PHOENIX (AP) — Fitting in with a new team is old news for Matt Garza.
Over the past eight seasons, he’s pitched for Minnesota, Tampa Bay, the Chicago Cubs and Texas, compiling a 67-67 record with a 3.84 ERA.
“It’s just baseball,” said Garza, beginning his first season with the Milwaukee Brewers. “It’s a new group of guys you get to know. You hang out, get to know them, see what they’re like.”
The right-hander split last season between the Cubs and Rangers before signing a $50 million, four-year contract with Milwaukee.
Finally, some stability.
“I was looking for somewhere to stick around,” Garza said. “Somewhere where you know you’re not going to get moved in a week. It’s big for my family; it gives them a sense of where we can relocate and start staying together instead of possibly always constantly moving.”
Though he said he has “no preference” between the American League and National League, Garza’s familiarity with the NL Central is a plus. He pitched for the Cubs from 2011 through the middle of 2013.
“You get comfortable with the cities, with the surroundings. It’s always fun to go against the Cardinals, knock them off a little, and the Pirates are starting to come up,” he said.
And when the 30-year-old Garza made his decision to sign with the Brewers, he “already knew the water.”
“I knew who was coming back. I knew what the club brought. I was excited,” he said. “The pitching staff is awesome. The second half of the year, they outperformed most teams.”
As for the position players, Garza noted the Brewers have a healthy Aramis Ramirez going into this season, and slugger Ryan Braun is back from a drug suspension. Up the middle, the pitcher pointed to 2013 All-Stars Carlos Gomez in center field and Jean Segura at shortstop, plus veteran catcher Jonathan Lucroy.
“That’s a lot of offense,” Garza said. “That’s a really good team. ... You have run producers for the guys who get on.”
With the addition of Garza, all of a sudden the Brewers boast a pretty solid trio at the top of the rotation, too. He joins proven veterans Yovani Gallardo and Kyle Lohse on a team that finished 74-88 last season.
“We like a lot of our young starters,” manager Ron Roenicke said Monday, just before his pitchers held their first spring training workout. “And some of the guys are going to be disappointed if they don’t make our team.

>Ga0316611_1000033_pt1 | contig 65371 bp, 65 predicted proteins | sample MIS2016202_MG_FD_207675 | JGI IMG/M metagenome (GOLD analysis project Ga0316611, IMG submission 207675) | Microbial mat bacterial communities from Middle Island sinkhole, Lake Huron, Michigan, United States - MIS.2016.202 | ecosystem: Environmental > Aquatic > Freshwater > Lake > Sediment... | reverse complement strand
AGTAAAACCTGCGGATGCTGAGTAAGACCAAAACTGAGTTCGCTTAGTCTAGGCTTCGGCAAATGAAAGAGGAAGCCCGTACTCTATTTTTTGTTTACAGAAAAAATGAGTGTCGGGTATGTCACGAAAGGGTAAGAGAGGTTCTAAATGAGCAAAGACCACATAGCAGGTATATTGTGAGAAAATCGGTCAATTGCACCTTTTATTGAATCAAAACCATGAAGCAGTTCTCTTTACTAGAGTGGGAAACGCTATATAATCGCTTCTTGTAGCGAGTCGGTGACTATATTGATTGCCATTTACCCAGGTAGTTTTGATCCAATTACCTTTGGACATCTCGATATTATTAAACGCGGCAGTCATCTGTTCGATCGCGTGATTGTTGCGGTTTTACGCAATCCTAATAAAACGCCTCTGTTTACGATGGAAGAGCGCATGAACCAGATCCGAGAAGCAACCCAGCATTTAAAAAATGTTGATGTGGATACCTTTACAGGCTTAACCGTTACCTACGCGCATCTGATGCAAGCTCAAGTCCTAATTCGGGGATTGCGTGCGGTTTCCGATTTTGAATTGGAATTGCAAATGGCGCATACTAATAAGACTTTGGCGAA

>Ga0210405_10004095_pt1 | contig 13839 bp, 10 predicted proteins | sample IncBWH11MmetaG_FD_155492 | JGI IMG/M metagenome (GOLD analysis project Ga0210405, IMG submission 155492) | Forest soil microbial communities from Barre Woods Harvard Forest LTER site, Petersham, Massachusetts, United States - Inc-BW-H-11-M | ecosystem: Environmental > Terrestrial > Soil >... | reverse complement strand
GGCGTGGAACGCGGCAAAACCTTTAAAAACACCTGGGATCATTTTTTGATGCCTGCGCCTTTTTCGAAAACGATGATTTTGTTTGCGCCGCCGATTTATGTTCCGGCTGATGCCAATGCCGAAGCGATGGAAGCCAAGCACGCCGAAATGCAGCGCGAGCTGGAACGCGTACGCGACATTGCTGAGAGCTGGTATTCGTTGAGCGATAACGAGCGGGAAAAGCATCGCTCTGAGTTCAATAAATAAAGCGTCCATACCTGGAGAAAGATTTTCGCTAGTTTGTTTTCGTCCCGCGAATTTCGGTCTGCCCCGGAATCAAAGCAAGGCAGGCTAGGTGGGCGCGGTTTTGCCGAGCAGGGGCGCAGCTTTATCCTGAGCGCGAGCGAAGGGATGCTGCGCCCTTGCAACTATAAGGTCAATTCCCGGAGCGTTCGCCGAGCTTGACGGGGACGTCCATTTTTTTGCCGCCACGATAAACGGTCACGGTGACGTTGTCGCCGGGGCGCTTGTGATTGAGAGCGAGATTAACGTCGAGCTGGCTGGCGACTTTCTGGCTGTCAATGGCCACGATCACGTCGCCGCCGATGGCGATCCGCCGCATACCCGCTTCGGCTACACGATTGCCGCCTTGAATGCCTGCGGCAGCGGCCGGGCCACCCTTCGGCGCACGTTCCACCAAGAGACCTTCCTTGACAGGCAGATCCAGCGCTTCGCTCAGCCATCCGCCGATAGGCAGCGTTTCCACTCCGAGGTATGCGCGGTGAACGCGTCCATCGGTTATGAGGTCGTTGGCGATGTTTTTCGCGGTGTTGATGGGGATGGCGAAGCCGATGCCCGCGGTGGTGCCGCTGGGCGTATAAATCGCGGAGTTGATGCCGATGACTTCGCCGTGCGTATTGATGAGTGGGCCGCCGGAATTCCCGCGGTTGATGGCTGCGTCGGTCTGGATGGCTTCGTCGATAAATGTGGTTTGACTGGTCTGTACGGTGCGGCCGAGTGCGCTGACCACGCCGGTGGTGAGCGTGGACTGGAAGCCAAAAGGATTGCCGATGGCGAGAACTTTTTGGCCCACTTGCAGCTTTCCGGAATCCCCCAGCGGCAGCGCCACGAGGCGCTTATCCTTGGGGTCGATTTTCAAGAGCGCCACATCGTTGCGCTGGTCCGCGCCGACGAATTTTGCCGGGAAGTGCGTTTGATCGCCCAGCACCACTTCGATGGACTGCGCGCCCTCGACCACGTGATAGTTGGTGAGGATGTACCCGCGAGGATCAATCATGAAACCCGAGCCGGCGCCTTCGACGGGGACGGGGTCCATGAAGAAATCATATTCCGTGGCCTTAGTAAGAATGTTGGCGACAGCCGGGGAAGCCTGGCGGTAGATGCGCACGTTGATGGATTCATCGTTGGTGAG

“But Garza coming in makes a difference in our starting staff. We got a guy that we know has shut down good offenses,” he said. “When Garza is on, you’re not going to hit him.”
Garza’s arrival is “awesome,” said Lohse, who went 11-10 with a 3.35 ERA in 198 innings during his first year with the Brewers last season.
“Adding someone of his caliber ... someone who can dominate a game the way he can, is a huge pickup for us,” Lohse said. “You don’t get anywhere unless your starting pitching is good. You can’t depend on outscoring people.”
The opening day starter the past four years has been Gallardo, who acknowledged that he “didn’t have the best year” in 2013, when he went 12-10 with a 4.18 ERA in a modest 180 innings.
“Obviously, with Lohse coming last year, it helped a lot,” Gallardo said. “But it’s a new year. Adding a guy like (Garza), that is going to make the starting five a lot better. ... Watching him pitch, you know he’s competitive, and he’s got good stuff.”
The leading candidates to round out the rotation are Wily Peralta and Marco Estrada, among others.
“That gives us five really strong starters,” Lohse said. “We’re going to have a strong bullpen because of it, too. Because somebody in that bullpen will be somebody who can start.”
Roenicke indicated the Brewers’ rotation is their best since 2011, when they won the NL Central in his first season as manager.
“We’ve got choices now,” he said. “The depth is really good for the future here. There’s numbers. There’s big guys. There’s hard-throwers. There’s guys who know how to pitch. There’s a really nice combination.”